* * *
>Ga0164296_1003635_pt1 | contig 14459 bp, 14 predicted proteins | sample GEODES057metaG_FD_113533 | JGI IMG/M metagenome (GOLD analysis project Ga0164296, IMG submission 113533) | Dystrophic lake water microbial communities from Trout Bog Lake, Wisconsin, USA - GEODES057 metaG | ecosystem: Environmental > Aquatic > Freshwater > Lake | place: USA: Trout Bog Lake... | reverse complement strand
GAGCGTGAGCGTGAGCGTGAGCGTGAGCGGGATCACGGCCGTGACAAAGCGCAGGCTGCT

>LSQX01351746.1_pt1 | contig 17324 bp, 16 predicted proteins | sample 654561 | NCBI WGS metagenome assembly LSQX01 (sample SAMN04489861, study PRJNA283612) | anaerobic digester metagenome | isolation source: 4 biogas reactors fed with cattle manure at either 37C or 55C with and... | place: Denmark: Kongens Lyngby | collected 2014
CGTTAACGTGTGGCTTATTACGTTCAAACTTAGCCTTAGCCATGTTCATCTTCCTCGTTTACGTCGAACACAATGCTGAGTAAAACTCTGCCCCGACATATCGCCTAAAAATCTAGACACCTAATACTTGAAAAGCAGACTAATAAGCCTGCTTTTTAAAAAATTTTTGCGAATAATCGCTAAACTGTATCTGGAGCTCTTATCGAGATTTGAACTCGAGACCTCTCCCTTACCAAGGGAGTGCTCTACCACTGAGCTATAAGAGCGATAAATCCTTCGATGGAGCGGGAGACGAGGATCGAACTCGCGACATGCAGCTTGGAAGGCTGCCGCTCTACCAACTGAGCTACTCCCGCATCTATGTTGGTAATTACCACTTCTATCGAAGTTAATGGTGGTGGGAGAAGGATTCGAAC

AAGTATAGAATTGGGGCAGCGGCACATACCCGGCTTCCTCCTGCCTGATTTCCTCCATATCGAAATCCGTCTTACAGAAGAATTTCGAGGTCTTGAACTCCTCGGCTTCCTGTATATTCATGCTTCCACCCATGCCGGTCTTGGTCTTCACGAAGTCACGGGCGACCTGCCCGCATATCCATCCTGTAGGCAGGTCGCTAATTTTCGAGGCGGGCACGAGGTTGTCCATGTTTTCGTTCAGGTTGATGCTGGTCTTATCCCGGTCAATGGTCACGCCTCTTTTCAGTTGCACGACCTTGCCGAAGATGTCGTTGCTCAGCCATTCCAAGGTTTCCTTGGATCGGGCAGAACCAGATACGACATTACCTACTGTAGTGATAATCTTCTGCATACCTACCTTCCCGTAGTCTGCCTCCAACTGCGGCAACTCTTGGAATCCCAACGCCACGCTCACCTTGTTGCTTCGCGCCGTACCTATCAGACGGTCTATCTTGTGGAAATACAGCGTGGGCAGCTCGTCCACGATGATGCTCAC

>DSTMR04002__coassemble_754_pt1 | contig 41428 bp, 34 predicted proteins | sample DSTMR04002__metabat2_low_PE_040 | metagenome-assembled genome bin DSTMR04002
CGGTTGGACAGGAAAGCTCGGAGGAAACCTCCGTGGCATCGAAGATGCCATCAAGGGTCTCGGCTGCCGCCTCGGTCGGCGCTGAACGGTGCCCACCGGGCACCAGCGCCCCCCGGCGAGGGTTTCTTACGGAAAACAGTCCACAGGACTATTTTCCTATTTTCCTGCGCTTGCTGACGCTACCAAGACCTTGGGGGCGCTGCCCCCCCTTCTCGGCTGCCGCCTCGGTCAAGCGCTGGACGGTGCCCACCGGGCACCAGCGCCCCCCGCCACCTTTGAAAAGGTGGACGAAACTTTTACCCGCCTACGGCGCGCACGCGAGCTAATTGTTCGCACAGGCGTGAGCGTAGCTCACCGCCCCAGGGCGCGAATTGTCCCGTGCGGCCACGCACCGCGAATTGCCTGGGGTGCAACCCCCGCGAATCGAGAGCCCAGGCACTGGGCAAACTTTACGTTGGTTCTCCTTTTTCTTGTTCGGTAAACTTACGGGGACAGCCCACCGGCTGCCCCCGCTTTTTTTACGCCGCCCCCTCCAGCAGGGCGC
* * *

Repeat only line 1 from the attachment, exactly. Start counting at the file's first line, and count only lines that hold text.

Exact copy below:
>Ga0164296_1003635_pt1 | contig 14459 bp, 14 predicted proteins | sample GEODES057metaG_FD_113533 | JGI IMG/M metagenome (GOLD analysis project Ga0164296, IMG submission 113533) | Dystrophic lake water microbial communities from Trout Bog Lake, Wisconsin, USA - GEODES057 metaG | ecosystem: Environmental > Aquatic > Freshwater > Lake | place: USA: Trout Bog Lake... | reverse complement strand